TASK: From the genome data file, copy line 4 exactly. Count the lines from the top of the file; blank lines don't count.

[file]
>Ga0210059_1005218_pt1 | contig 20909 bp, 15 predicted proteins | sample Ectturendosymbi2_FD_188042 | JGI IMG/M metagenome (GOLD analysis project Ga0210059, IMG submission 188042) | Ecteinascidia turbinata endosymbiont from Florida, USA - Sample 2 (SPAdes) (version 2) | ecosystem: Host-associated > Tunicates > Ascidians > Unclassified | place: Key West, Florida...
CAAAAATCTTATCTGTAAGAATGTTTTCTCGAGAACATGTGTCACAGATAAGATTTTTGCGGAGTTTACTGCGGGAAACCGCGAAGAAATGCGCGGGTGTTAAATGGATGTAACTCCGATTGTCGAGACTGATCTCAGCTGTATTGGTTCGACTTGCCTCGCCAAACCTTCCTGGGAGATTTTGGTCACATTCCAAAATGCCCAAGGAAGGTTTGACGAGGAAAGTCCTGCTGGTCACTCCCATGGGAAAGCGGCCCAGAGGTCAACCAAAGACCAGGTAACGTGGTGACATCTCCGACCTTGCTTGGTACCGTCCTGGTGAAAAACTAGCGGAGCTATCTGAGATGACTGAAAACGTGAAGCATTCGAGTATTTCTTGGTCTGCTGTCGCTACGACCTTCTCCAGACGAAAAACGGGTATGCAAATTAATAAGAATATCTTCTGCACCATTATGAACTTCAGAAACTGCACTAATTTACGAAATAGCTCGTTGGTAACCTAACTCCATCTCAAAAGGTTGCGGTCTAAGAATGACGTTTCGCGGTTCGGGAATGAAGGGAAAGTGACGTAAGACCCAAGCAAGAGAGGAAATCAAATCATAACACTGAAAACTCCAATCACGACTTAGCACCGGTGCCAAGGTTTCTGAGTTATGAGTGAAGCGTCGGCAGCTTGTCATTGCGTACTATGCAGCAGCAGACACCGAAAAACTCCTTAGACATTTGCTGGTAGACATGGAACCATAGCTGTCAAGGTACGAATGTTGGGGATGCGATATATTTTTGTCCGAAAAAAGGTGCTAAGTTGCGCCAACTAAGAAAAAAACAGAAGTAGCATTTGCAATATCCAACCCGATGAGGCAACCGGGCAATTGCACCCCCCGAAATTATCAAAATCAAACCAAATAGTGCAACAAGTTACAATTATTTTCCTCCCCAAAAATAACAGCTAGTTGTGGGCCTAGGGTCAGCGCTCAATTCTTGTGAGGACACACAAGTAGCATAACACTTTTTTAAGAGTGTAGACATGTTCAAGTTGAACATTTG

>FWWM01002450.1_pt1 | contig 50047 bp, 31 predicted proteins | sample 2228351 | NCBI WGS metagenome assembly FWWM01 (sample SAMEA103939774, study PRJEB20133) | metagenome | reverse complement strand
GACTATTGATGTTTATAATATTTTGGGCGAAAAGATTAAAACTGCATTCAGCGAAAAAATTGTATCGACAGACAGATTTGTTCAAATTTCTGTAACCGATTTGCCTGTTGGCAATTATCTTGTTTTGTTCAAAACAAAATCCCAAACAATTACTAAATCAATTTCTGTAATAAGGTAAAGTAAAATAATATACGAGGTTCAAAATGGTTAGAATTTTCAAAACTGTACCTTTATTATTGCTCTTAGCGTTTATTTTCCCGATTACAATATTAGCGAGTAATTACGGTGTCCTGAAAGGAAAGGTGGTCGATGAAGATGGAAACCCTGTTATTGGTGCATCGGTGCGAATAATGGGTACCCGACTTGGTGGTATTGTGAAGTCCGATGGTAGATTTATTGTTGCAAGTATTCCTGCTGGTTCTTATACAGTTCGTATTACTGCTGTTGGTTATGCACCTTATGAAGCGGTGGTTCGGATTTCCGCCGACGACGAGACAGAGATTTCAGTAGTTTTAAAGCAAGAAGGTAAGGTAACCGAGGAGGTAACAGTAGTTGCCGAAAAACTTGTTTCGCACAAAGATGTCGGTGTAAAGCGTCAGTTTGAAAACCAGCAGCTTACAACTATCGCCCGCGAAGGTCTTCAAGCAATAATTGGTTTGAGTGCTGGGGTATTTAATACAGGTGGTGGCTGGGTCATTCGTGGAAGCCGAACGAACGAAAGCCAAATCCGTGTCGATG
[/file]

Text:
GACTATTGATGTTTATAATATTTTGGGCGAAAAGATTAAAACTGCATTCAGCGAAAAAATTGTATCGACAGACAGATTTGTTCAAATTTCTGTAACCGATTTGCCTGTTGGCAATTATCTTGTTTTGTTCAAAACAAAATCCCAAACAATTACTAAATCAATTTCTGTAATAAGGTAAAGTAAAATAATATACGAGGTTCAAAATGGTTAGAATTTTCAAAACTGTACCTTTATTATTGCTCTTAGCGTTTATTTTCCCGATTACAATATTAGCGAGTAATTACGGTGTCCTGAAAGGAAAGGTGGTCGATGAAGATGGAAACCCTGTTATTGGTGCATCGGTGCGAATAATGGGTACCCGACTTGGTGGTATTGTGAAGTCCGATGGTAGATTTATTGTTGCAAGTATTCCTGCTGGTTCTTATACAGTTCGTATTACTGCTGTTGGTTATGCACCTTATGAAGCGGTGGTTCGGATTTCCGCCGACGACGAGACAGAGATTTCAGTAGTTTTAAAGCAAGAAGGTAAGGTAACCGAGGAGGTAACAGTAGTTGCCGAAAAACTTGTTTCGCACAAAGATGTCGGTGTAAAGCGTCAGTTTGAAAACCAGCAGCTTACAACTATCGCCCGCGAAGGTCTTCAAGCAATAATTGGTTTGAGTGCTGGGGTATTTAATACAGGTGGTGGCTGGGTCATTCGTGGAAGCCGAACGAACGAAAGCCAAATCCGTGTCGATG